So I'm walking around San Francisco a few weeks ago, ferrying between the Control System Integrators Association (CSIA) and OSIsoft's PI World conferences, when I ran across a third organization—the Mechanics' Institute Library & Chess Room. Just another fine payoff for keeping my eyes open.
Now, don't misunderstand me, both the OSIsoft and CSIA events were terrific, with lots of useful sessions that you can read about in this issue's In Process news section. However, I was already expecting enlightening input from them. What I wasn't anticipating was randomly stumbling into one of the city's historic, cultural institutions, and learning how many lessons it has for today's engineers and technical professionals.
Just like the hundreds of mechanics' institutes that sprouted in Scotland and the U.K. to teach much-needed vocational and technical skills during the Industrial Revolution, the San Francisco version was established in 1854 to help former gold miners and thousands of others gain the abilities required by the businesses and industries that would drive its true success in the long run. The city had grown from 800 residents in 1848 to 34,000 in 1852 with 100,000 more arriving each year, but most of the workforce was unskilled, and most supplies had to be outsourced or imported at great expense. I don't know about you, but rampant growth and desperate need for new knowledge and skills seem mighty familiar to me.
Starting with 400 books and a collection of scientific curiosities in two rented rooms, the founding directors of the Mechanics' Institute wanted:
- A library with open stacks, so all the books are accessible to members;
- A game room where members could spread out their chess and checker boards;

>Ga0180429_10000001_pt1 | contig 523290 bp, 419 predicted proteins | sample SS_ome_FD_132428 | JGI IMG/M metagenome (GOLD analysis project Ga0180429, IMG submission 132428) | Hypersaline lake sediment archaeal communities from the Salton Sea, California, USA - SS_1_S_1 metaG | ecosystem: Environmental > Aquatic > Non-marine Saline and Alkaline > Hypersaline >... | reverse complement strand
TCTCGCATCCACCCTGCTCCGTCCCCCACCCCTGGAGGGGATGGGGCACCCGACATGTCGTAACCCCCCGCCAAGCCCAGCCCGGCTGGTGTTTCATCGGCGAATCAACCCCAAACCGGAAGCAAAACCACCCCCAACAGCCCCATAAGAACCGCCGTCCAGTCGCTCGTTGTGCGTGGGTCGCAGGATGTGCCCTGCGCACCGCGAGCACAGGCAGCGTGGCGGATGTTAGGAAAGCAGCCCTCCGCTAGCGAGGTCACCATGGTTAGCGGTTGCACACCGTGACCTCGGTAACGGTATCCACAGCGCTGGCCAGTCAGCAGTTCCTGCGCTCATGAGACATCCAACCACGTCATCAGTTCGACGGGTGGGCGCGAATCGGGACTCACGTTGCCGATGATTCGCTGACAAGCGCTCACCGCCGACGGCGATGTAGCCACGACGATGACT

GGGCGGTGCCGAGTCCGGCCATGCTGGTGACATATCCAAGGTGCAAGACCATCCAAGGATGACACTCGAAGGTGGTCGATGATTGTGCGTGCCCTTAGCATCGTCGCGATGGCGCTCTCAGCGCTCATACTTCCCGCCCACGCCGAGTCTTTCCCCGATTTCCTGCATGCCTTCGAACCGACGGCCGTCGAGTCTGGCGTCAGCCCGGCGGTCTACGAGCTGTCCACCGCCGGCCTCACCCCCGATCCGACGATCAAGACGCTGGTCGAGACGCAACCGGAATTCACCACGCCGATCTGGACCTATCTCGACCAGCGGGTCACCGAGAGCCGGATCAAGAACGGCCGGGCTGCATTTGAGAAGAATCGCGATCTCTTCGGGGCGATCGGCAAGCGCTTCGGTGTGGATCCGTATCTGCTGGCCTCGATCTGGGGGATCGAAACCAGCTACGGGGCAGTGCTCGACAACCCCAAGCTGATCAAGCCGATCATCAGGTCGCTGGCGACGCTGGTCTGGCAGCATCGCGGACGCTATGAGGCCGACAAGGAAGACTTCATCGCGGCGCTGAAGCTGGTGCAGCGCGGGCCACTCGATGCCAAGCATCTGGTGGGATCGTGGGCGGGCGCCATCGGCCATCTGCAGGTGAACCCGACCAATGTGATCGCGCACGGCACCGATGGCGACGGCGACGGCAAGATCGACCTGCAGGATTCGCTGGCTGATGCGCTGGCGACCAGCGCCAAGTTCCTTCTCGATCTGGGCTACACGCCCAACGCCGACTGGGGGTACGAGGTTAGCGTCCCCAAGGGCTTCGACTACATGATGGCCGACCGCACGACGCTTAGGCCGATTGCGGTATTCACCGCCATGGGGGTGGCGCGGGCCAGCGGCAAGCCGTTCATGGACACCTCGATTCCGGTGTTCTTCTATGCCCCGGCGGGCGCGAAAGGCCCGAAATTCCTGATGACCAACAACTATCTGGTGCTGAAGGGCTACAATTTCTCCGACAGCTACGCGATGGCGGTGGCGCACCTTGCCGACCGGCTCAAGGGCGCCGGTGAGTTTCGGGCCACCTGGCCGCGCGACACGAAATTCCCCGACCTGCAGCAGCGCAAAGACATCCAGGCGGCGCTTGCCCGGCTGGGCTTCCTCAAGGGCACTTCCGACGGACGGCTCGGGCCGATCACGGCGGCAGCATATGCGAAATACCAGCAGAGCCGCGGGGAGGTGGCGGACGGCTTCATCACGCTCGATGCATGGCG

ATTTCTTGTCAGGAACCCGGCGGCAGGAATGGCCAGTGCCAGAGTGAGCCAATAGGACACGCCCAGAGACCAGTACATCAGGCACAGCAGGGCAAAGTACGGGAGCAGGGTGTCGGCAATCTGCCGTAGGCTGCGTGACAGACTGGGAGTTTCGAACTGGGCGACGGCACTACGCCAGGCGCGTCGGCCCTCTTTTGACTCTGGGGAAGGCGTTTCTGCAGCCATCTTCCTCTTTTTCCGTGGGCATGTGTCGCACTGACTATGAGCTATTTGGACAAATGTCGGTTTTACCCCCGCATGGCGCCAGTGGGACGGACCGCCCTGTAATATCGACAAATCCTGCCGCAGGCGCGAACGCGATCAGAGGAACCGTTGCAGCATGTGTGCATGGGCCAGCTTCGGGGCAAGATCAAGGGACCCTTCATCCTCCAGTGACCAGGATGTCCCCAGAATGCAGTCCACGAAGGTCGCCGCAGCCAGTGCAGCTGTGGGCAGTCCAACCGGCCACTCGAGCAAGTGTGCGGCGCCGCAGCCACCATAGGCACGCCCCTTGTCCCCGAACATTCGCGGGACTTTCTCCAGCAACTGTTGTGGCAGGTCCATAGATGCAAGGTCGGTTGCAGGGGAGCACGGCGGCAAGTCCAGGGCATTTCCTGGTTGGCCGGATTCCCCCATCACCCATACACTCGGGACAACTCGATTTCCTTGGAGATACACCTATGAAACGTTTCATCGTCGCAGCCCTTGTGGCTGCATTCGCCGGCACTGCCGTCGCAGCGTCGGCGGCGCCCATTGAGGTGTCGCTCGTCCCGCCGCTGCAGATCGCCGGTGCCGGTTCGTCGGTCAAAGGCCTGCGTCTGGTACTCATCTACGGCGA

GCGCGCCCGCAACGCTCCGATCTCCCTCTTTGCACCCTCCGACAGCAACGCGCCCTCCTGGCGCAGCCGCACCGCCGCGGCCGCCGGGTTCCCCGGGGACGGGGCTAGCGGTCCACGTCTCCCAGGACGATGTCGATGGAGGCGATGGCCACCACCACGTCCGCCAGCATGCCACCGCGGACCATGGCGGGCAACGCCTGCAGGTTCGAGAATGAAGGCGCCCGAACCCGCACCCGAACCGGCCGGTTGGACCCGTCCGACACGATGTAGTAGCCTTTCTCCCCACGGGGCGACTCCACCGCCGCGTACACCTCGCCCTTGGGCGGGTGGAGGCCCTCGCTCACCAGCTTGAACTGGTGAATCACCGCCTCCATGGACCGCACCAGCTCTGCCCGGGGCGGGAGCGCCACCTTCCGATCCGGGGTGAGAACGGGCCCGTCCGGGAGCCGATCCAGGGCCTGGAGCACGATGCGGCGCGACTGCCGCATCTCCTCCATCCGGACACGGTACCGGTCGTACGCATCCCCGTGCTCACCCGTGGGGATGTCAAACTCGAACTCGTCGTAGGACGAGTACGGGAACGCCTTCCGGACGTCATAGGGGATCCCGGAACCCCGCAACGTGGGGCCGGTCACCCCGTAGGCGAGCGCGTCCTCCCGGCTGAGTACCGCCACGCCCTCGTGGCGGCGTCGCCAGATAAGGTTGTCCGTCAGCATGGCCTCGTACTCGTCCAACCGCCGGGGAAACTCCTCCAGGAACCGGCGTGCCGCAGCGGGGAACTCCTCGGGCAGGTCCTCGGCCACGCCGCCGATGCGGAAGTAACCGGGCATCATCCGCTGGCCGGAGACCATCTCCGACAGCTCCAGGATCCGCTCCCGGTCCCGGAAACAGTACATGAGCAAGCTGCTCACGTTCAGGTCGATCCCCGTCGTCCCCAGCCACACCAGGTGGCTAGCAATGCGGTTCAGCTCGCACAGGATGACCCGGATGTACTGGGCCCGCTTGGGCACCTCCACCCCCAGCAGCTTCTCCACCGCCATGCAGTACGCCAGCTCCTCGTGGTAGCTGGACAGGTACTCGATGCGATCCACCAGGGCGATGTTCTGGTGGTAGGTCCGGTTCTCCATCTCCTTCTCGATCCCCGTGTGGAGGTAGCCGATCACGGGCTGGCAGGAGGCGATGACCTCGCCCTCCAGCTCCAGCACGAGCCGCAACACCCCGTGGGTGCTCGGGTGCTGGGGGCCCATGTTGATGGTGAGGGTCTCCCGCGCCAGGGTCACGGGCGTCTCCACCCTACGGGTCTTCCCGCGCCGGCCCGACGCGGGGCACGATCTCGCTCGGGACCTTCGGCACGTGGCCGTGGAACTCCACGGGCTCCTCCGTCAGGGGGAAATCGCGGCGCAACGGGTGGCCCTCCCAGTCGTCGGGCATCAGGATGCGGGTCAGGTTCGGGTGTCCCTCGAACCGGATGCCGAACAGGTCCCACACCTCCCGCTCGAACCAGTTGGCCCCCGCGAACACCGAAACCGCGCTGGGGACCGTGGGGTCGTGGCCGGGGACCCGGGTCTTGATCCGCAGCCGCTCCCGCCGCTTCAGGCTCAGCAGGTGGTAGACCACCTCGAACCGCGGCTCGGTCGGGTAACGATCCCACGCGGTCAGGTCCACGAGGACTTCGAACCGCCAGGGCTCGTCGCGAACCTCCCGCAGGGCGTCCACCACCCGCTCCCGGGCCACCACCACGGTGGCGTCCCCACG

- Classes and lectures that would stretch the mind and teach new skills;
- To be an organization that welcomed everyone regardless of race or gender; and
- To cost as little as possible.
The institute also held expositions to fund its classes, library and other services; moved into a three-story building in 1866; helped start the University of California; rebuilt just four months after its home and collections were destroyed by the San Francisco Earthquake and Fire of 1906; and moved into its present nine-story building in 1910, where it now houses 160,000 volumes, its world-renowned chess program, and numerous cultural events.
My point is that, even in times of great technical, demographic and even geological change, local communities can quickly organize and marshal the resources they need to solve those problems. As usual, it starts with a few questions about what's needed, who knows what, where it can be obtained, how quickly, and is whoever willing to maybe donate it or at least give a discount? This let huge, overwhelming jobs be broken up into small, approachable tasks.
Today's transition to virtual, cloud, Internet of Things (IoT) and other digital technologies aren't as catastrophic as earthquakes and fires, but many industries and businesses are undergoing shifts and reorganization comparable to those during the Industrial Revolution, and more cooperation, collective action and simply cutting each other some slack could be a big help.
You don't have to start a library. Today, we have all the tools and interactivity allowed by the Internet to seek answers, gain skills and collaborate. However, these resources ironically seem to make many feel more isolated, rather than part of a supportive community. Overexposure and too many distractions, I guess.
Just like San Francisco rebounding after its famous and less well-known earthquakes, I'm always a little stunned to be reminded that following the Chicago Fire of 1871, many businesses were up and running within just a few days—or even hours. Do we still have that kind of desire and optimism? I'd like to think so, but decades of prosperity have made us fragile and fearful. We just have to prove ourselves again.